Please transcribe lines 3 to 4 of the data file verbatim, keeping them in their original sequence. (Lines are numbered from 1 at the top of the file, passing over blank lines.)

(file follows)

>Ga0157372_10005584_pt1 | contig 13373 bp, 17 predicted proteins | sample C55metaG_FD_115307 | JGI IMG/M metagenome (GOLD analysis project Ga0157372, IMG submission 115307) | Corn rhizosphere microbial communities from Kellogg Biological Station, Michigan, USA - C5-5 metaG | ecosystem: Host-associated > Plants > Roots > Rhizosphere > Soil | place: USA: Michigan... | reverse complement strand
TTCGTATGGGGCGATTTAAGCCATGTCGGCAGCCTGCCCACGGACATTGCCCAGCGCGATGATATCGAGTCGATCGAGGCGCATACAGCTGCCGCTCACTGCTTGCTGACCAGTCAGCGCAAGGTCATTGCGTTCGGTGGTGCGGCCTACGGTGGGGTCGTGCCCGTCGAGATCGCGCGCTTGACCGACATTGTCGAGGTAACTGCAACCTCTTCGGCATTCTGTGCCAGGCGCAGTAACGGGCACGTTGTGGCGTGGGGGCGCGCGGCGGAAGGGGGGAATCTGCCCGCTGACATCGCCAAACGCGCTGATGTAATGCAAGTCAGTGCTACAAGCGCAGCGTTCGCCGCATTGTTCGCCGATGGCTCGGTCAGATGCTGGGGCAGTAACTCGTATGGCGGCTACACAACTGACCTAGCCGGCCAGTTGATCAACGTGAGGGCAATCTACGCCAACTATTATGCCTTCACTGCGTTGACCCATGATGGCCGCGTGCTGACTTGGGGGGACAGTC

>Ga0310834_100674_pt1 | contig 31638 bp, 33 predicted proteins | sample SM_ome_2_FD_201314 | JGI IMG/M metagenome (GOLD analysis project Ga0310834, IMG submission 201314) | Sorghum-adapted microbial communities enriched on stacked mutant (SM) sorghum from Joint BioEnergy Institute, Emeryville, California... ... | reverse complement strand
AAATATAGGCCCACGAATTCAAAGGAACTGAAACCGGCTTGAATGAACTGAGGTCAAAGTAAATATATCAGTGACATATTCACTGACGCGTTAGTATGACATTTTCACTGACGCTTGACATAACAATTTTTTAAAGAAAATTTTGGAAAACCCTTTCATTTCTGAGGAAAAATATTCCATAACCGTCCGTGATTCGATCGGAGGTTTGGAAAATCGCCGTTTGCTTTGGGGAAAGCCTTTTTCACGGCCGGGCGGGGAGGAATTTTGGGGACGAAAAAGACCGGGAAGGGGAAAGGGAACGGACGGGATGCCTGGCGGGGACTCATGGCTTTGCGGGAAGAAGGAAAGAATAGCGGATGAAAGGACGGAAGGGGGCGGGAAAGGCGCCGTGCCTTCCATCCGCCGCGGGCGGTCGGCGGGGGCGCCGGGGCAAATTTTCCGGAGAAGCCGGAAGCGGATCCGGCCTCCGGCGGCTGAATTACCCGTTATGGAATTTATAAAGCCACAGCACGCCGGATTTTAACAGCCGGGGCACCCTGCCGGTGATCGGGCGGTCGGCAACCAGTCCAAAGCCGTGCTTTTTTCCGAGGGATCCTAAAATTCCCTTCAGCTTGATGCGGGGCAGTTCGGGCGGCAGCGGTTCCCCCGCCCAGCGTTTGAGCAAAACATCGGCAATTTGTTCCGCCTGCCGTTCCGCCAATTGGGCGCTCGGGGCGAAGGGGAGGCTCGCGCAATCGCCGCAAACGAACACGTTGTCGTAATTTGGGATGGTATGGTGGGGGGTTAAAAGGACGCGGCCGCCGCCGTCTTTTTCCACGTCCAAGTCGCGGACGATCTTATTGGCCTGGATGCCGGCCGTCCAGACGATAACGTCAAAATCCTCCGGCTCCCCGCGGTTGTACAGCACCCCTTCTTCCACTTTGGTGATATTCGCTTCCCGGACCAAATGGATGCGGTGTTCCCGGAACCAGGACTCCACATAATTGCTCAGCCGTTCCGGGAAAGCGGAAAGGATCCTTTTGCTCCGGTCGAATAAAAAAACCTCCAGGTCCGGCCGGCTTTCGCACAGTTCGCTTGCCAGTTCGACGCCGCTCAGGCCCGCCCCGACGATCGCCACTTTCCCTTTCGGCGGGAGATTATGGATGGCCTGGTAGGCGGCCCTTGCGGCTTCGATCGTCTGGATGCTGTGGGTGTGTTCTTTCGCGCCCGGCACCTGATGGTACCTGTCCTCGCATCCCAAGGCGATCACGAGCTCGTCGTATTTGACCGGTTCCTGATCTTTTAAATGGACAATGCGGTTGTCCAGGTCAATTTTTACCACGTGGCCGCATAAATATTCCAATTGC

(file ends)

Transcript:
>Ga0310834_100674_pt1 | contig 31638 bp, 33 predicted proteins | sample SM_ome_2_FD_201314 | JGI IMG/M metagenome (GOLD analysis project Ga0310834, IMG submission 201314) | Sorghum-adapted microbial communities enriched on stacked mutant (SM) sorghum from Joint BioEnergy Institute, Emeryville, California... ... | reverse complement strand
AAATATAGGCCCACGAATTCAAAGGAACTGAAACCGGCTTGAATGAACTGAGGTCAAAGTAAATATATCAGTGACATATTCACTGACGCGTTAGTATGACATTTTCACTGACGCTTGACATAACAATTTTTTAAAGAAAATTTTGGAAAACCCTTTCATTTCTGAGGAAAAATATTCCATAACCGTCCGTGATTCGATCGGAGGTTTGGAAAATCGCCGTTTGCTTTGGGGAAAGCCTTTTTCACGGCCGGGCGGGGAGGAATTTTGGGGACGAAAAAGACCGGGAAGGGGAAAGGGAACGGACGGGATGCCTGGCGGGGACTCATGGCTTTGCGGGAAGAAGGAAAGAATAGCGGATGAAAGGACGGAAGGGGGCGGGAAAGGCGCCGTGCCTTCCATCCGCCGCGGGCGGTCGGCGGGGGCGCCGGGGCAAATTTTCCGGAGAAGCCGGAAGCGGATCCGGCCTCCGGCGGCTGAATTACCCGTTATGGAATTTATAAAGCCACAGCACGCCGGATTTTAACAGCCGGGGCACCCTGCCGGTGATCGGGCGGTCGGCAACCAGTCCAAAGCCGTGCTTTTTTCCGAGGGATCCTAAAATTCCCTTCAGCTTGATGCGGGGCAGTTCGGGCGGCAGCGGTTCCCCCGCCCAGCGTTTGAGCAAAACATCGGCAATTTGTTCCGCCTGCCGTTCCGCCAATTGGGCGCTCGGGGCGAAGGGGAGGCTCGCGCAATCGCCGCAAACGAACACGTTGTCGTAATTTGGGATGGTATGGTGGGGGGTTAAAAGGACGCGGCCGCCGCCGTCTTTTTCCACGTCCAAGTCGCGGACGATCTTATTGGCCTGGATGCCGGCCGTCCAGACGATAACGTCAAAATCCTCCGGCTCCCCGCGGTTGTACAGCACCCCTTCTTCCACTTTGGTGATATTCGCTTCCCGGACCAAATGGATGCGGTGTTCCCGGAACCAGGACTCCACATAATTGCTCAGCCGTTCCGGGAAAGCGGAAAGGATCCTTTTGCTCCGGTCGAATAAAAAAACCTCCAGGTCCGGCCGGCTTTCGCACAGTTCGCTTGCCAGTTCGACGCCGCTCAGGCCCGCCCCGACGATCGCCACTTTCCCTTTCGGCGGGAGATTATGGATGGCCTGGTAGGCGGCCCTTGCGGCTTCGATCGTCTGGATGCTGTGGGTGTGTTCTTTCGCGCCCGGCACCTGATGGTACCTGTCCTCGCATCCCAAGGCGATCACGAGCTCGTCGTATTTGACCGGTTCCTGATCTTTTAAATGGACAATGCGGTTGTCCAGGTCAATTTTTACCACGTGGCCGCATAAATATTCCAATTGC